ST. PAUL, Minn. (AP) — Minnesota lawmakers are considering a lifting a cap on growler sales, a high priority for the state’s craft brewers, and letting local distilleries sell normal-sized bottles of their spirits direct to drinkers.
The bill slated for debate in the House on Wednesday would further chip away at a system that long required most beer, wine and spirit sales in Minnesota to go from producers to wholesalers to retailers, with little room for direct sales to consumers. That system started eroding in 2011 when the state first allowed brewers to operate taprooms; more cracks developed in 2017 when the state allowed Sunday liquor store sales.
The bill was written to benefit the state’s five largest breweries: Summit in St. Paul, August Schell in New Ulm, Surly and Fulton in Minneapolis, and Castle Danger in Two Harbors. They’ve grown in popularity amid the craft beer boom to the point that they can no longer sell growlers — half-gallon jugs to go — from their taprooms.
That’s because the state law that allowed growlers in the first place limits the privilege to breweries that produce under 20,000 barrels a year. The proposal would raise that cap to 150,000 barrels, allowing room for all of them. It would also let certain small brewers sell cans to go.
“This bill has been long-sought and is much needed for the survival of craft beer in this state,” Robert Galligan, a lobbyist for the Minnesota Craft Brewers Guild, said in a letter to lawmakers last month. “For too long, the brewers of Minnesota have been restricted in their rights as American entrepreneurs, and although this bill would not equal the playing field with most every other state in the nation, it does bring us closer.”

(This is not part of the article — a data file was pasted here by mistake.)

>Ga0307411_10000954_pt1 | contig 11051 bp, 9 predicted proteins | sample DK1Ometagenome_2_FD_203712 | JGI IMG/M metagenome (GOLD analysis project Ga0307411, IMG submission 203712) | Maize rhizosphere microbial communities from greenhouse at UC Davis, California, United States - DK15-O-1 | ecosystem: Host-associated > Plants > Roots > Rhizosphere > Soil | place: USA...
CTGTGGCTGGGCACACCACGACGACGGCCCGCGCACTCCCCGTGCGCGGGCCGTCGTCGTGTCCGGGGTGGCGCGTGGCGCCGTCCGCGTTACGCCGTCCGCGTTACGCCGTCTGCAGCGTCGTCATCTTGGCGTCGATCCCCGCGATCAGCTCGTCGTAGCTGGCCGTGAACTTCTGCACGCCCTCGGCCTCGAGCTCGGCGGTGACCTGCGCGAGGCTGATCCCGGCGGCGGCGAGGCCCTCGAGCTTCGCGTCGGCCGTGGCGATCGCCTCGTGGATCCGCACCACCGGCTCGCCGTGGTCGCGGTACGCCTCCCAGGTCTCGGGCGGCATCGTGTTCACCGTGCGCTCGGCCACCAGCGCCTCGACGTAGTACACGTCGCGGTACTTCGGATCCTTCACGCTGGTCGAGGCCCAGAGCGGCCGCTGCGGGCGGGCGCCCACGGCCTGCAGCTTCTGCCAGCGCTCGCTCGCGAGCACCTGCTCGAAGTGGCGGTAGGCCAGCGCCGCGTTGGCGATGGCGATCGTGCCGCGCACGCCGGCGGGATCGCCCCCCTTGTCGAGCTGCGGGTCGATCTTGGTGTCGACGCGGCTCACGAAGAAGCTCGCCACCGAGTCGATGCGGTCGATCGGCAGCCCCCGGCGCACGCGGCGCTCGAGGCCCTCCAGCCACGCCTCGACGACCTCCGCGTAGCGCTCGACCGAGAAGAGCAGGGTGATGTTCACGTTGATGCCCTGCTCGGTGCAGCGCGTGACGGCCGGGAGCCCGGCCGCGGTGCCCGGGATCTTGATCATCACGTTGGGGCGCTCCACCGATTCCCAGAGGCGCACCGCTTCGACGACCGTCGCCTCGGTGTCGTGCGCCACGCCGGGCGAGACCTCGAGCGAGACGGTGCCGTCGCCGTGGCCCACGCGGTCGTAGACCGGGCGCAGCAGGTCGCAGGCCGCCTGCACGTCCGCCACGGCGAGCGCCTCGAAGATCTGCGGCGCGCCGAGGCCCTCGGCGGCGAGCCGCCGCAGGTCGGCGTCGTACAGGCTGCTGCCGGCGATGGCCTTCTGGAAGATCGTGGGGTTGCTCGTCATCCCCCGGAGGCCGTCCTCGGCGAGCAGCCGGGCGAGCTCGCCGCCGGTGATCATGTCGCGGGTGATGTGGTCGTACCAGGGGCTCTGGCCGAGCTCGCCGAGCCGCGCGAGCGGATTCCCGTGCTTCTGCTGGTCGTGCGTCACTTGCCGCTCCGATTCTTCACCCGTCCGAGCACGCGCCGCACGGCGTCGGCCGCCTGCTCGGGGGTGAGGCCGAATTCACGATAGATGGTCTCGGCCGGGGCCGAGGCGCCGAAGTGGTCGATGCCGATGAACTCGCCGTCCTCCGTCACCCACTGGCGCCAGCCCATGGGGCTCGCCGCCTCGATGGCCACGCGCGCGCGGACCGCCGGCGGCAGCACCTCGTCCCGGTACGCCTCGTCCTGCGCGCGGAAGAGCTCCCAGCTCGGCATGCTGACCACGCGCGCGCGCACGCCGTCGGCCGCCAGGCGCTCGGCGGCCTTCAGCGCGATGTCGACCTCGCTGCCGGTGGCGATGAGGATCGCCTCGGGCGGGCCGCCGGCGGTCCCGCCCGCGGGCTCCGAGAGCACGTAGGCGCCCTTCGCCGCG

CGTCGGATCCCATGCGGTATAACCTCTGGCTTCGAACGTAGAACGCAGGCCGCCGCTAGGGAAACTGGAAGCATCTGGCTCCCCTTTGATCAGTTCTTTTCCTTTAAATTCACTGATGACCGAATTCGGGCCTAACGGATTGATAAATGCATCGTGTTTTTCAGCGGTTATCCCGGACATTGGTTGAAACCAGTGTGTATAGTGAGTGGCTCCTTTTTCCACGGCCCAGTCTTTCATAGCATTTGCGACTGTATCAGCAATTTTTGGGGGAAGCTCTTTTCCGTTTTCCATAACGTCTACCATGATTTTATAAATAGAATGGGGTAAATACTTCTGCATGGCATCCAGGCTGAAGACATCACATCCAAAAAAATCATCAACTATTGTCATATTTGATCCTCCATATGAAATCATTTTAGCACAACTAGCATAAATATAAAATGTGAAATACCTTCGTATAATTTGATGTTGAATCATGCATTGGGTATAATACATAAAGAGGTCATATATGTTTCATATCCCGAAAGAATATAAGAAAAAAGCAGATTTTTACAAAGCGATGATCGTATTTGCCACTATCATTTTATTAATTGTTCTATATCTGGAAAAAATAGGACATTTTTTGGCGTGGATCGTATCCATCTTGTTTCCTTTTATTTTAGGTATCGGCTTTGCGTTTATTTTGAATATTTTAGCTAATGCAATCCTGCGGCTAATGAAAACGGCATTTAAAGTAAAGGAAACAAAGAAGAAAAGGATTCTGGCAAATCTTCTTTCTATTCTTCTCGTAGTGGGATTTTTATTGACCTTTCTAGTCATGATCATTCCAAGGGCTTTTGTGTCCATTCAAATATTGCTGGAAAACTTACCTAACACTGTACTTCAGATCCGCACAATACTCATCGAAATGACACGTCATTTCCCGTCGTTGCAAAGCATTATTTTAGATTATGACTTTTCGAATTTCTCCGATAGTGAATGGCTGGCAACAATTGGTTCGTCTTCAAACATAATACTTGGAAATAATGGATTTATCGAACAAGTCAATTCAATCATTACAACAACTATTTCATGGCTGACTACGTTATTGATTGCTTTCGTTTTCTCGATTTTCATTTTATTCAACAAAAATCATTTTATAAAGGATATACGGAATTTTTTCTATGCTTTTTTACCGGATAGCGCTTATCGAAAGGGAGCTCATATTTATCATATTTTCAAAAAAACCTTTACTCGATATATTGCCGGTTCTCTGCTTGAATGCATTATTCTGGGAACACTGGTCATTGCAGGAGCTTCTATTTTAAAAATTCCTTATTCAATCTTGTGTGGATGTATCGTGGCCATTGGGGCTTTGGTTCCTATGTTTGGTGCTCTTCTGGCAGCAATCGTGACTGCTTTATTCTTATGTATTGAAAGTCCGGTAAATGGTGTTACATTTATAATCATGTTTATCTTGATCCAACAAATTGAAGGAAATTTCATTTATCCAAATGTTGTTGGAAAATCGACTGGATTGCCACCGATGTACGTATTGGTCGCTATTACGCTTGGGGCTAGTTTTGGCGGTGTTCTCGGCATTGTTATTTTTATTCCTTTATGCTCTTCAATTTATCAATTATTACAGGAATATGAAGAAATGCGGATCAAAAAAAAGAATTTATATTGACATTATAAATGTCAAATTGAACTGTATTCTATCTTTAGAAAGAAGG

Around two dozen Minnesota distilleries would get to sell one standard 750 milliliter bottle to a customer per day at their cocktail rooms, up from the current 375 milliliter limit.
And wine lovers would get more chances to buy direct from their favorite vineyards out of state. It would allow wineries to ship up to 12 cases of wine per year to an individual, up from the current two cases, if the producers get licensed and pay the applicable taxes.
But supermarket sales of wine, spirits and strong beer would remain limited to retailers that operate separate liquor stores. Minnesota would remain the last state restricting regular grocery and convenience stores to low-alcohol 3.2 beer.
Even though there’s only a week and half left in the legislative session, looser liquor laws may stand a chance of passage in the Senate, where the key committee chairman, Republican Sen. Gary Dahms, of Redwood Falls, has long been reluctant to tamper with the state’s liquor laws without the agreement of all competing stakeholders.
“Those conversations are ongoing. … There might be some opportunity there to find some common ground,” Republican Senate Majority Leader Jeremy Miller, of Winona, told reporters Tuesday.